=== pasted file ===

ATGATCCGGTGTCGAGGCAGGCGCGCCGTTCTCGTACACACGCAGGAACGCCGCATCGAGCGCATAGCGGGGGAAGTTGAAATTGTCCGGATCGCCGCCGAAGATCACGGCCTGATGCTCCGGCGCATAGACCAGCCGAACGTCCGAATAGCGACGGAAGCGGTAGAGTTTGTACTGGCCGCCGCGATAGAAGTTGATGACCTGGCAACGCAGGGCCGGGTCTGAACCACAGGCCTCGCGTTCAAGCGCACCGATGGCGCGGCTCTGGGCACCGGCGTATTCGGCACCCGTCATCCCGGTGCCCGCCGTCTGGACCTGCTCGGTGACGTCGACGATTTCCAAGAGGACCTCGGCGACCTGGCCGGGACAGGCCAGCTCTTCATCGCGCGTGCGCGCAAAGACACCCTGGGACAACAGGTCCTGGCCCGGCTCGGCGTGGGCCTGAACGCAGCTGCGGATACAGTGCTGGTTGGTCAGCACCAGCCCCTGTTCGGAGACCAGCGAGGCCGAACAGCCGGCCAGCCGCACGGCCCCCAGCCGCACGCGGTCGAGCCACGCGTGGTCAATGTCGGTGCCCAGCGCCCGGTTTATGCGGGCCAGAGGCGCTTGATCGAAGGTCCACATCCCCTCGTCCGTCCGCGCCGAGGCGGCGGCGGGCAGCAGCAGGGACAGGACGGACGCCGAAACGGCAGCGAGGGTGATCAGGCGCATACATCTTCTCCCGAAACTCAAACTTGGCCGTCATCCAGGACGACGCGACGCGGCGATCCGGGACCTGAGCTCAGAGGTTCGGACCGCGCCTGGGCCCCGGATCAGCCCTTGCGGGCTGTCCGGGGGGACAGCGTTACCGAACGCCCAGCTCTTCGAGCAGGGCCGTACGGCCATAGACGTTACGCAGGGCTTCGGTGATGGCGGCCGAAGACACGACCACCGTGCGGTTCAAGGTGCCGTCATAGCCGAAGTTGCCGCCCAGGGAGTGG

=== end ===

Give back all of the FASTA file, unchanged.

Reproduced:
ATGATCCGGTGTCGAGGCAGGCGCGCCGTTCTCGTACACACGCAGGAACGCCGCATCGAGCGCATAGCGGGGGAAGTTGAAATTGTCCGGATCGCCGCCGAAGATCACGGCCTGATGCTCCGGCGCATAGACCAGCCGAACGTCCGAATAGCGACGGAAGCGGTAGAGTTTGTACTGGCCGCCGCGATAGAAGTTGATGACCTGGCAACGCAGGGCCGGGTCTGAACCACAGGCCTCGCGTTCAAGCGCACCGATGGCGCGGCTCTGGGCACCGGCGTATTCGGCACCCGTCATCCCGGTGCCCGCCGTCTGGACCTGCTCGGTGACGTCGACGATTTCCAAGAGGACCTCGGCGACCTGGCCGGGACAGGCCAGCTCTTCATCGCGCGTGCGCGCAAAGACACCCTGGGACAACAGGTCCTGGCCCGGCTCGGCGTGGGCCTGAACGCAGCTGCGGATACAGTGCTGGTTGGTCAGCACCAGCCCCTGTTCGGAGACCAGCGAGGCCGAACAGCCGGCCAGCCGCACGGCCCCCAGCCGCACGCGGTCGAGCCACGCGTGGTCAATGTCGGTGCCCAGCGCCCGGTTTATGCGGGCCAGAGGCGCTTGATCGAAGGTCCACATCCCCTCGTCCGTCCGCGCCGAGGCGGCGGCGGGCAGCAGCAGGGACAGGACGGACGCCGAAACGGCAGCGAGGGTGATCAGGCGCATACATCTTCTCCCGAAACTCAAACTTGGCCGTCATCCAGGACGACGCGACGCGGCGATCCGGGACCTGAGCTCAGAGGTTCGGACCGCGCCTGGGCCCCGGATCAGCCCTTGCGGGCTGTCCGGGGGGACAGCGTTACCGAACGCCCAGCTCTTCGAGCAGGGCCGTACGGCCATAGACGTTACGCAGGGCTTCGGTGATGGCGGCCGAAGACACGACCACCGTGCGGTTCAAGGTGCCGTCATAGCCGAAGTTGCCGCCCAGGGAGTGG